It’s no news that intestinal microflora is the basis for the proper functioning of the digestive tract. If too many pathogenic bacteria grow in our intestine, it will sooner or later result in constipation, bloating, stomach ache, or diarrhea. Remember, however, that disruption of the gut microbiome means more than intestinal problems. Bacteria living in the intestine affect the immune system, our mood and mental well-being (after all, we say that the intestine is our second brain 🙂 ), and physical condition. One can say that what bacteria produce in the digestive tract affects almost every cell of our body. Even Hippocrates claimed that all disease begins in the gut…
Unsurprisingly, we can observe the growing popularity of probiotics which are live strains of pro-health bacteria. Their use is aimed at restoring bacterial balance in the intestine because probiotic bacteria displace pathogenic contagia from the gastrointestinal epithelium, promote intestinal regeneration by producing a number of beneficial metabolites (e.g. butyric acid), and regulate the intestinal immune system. Of course, we must use them for a sufficiently long period of time so that our microbiome can be comprehensively restored.
I always compare the need to support the intestinal ecosystem with probiotics to the “intestinal” war in which the army of our country (i.e. intestinal bacteria) cannot cope with the excessive numbers of enemy troops (i.e. an excess of pathogenic bacteria, fungi, and other harmful microbes). Then we have to invite additional, friendly armed forces into our intestines, and that’s how we must treat supplements called probiotics. These additional forces are to help our “intestinal army” in regaining the right place in the digestive tract, and when the mission is complete, they should leave our body. In other words, after a proper time of supplementation, our microflora must cope on its own without additional support.
Is that enough?
However, we have to think whether long-term use of probiotics is enough to ensure a healthy intestinal microflora…? Well, it isn’t.
It is just as important to feed our intestinal bacteria! If we don’t nourish our microbiome, even the best probiotics will only have a beneficial effect for the time of supplementation.
The basic thing is to take care of the microbiome in terms of nutrition. This means providing those foods that contain the largest amount of prebiotics on a daily basis. Simply put, prebiotics are non-digestible plant fibers. We don’t digest them, but this does not mean that they are unnecessary. Actually, prebiotics are the basic “fuel” for the intestinal microflora. Beneficial bacteria break down the prebiotic, thanks to which they gain the energy necessary to multiply and colonize the intestinal epithelium. In this process, they also work directly to our advantage, producing a number of short chain fatty acids necessary for regeneration of the digestive tract.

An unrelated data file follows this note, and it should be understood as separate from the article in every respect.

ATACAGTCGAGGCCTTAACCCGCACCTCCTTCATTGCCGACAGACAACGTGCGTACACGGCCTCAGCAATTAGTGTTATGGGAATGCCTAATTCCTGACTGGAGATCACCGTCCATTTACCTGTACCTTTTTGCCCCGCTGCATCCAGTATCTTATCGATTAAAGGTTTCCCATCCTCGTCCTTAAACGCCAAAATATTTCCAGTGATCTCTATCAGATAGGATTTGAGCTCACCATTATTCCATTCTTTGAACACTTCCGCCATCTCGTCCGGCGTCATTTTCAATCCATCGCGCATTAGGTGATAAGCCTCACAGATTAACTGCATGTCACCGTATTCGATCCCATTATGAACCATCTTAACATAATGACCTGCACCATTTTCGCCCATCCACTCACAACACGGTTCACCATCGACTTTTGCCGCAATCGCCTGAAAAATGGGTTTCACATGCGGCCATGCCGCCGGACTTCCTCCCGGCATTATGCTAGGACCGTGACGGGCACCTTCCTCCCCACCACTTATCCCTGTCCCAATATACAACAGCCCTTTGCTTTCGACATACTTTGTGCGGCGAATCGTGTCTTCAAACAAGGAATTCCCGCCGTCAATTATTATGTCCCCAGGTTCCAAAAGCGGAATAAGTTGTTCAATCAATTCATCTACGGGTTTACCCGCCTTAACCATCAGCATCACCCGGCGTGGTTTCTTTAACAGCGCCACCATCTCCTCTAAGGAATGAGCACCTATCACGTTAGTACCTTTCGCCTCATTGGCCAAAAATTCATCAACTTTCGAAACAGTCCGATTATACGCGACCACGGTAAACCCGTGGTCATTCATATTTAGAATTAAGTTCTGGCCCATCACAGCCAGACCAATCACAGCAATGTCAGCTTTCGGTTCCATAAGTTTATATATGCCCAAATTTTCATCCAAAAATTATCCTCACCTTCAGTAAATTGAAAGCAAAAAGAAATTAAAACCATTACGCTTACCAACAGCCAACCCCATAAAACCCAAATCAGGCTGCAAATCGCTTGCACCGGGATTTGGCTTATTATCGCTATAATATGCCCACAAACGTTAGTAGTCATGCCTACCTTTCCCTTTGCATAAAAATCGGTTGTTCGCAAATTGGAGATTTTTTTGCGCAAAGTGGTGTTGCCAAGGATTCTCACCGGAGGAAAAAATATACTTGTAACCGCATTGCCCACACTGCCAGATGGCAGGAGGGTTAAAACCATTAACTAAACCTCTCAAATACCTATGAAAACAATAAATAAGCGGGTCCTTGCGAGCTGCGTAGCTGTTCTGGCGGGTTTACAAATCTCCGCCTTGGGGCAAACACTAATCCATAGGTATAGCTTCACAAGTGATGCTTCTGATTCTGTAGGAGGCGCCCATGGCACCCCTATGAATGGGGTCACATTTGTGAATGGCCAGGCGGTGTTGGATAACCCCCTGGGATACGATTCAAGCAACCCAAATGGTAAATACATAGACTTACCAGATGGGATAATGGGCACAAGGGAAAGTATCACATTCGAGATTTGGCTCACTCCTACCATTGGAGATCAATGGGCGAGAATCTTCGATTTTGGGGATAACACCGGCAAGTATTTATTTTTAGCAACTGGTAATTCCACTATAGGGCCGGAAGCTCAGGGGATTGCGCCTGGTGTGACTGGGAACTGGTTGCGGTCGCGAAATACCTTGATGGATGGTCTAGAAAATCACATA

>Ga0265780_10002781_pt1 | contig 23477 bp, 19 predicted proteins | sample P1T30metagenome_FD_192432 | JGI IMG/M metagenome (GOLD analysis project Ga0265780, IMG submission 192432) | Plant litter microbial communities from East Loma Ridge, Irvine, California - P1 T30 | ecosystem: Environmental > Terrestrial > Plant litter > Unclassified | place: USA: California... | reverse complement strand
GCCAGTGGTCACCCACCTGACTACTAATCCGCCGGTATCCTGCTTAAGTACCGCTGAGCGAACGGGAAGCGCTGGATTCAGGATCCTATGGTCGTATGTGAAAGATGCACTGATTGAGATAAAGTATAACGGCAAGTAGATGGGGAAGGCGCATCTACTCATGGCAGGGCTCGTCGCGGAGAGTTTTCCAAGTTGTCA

The question is: what should your diet be to have a healthy microbiome? Contrary to what you might think, it is simple and based on an adequate supply of dietary fiber. A proper daily portion of vegetables and fruits is enough. And that’s how you’re going to feed health-promoting microbes in your intestine!
That’s why you should have products high in prebiotics as often as possible. They include chicory root, beans, onions, asparagus, garlic, Jerusalem artichoke, bananas, wheat bran. The diet should also be processed as little as possible, without food additives, emulsifiers, dyes or preservatives. We should also remember about eating “live” foods containing lactic acid bacteria, i.e. fermented products, yogurt, acidophilic milk. Some people mistake these products as an alternative to probiotics. Meanwhile, fermented dairy products can’t replace probiotics because they do not contain bacteria isolated from the gastrointestinal tract with proven healthy effects. However, they are a very important part of a healthy diet.
Recipe for health
Only a combination of probiotic supplementation with a daily portion of prebiotics can guarantee a healthy intestinal ecosystem. It is of course much easier to have a pill with a probiotic than to change your eating habits. You can’t avoid that … 🙂
You can also find prebiotics in the form of ready-made supplements, such as inulin, GOS, FOS, or resistant starch. However, the basic source should come from our daily diet.
It is really worth it because enriching your daily diet with dietary fiber favorably changes the microbiome already after 10 days.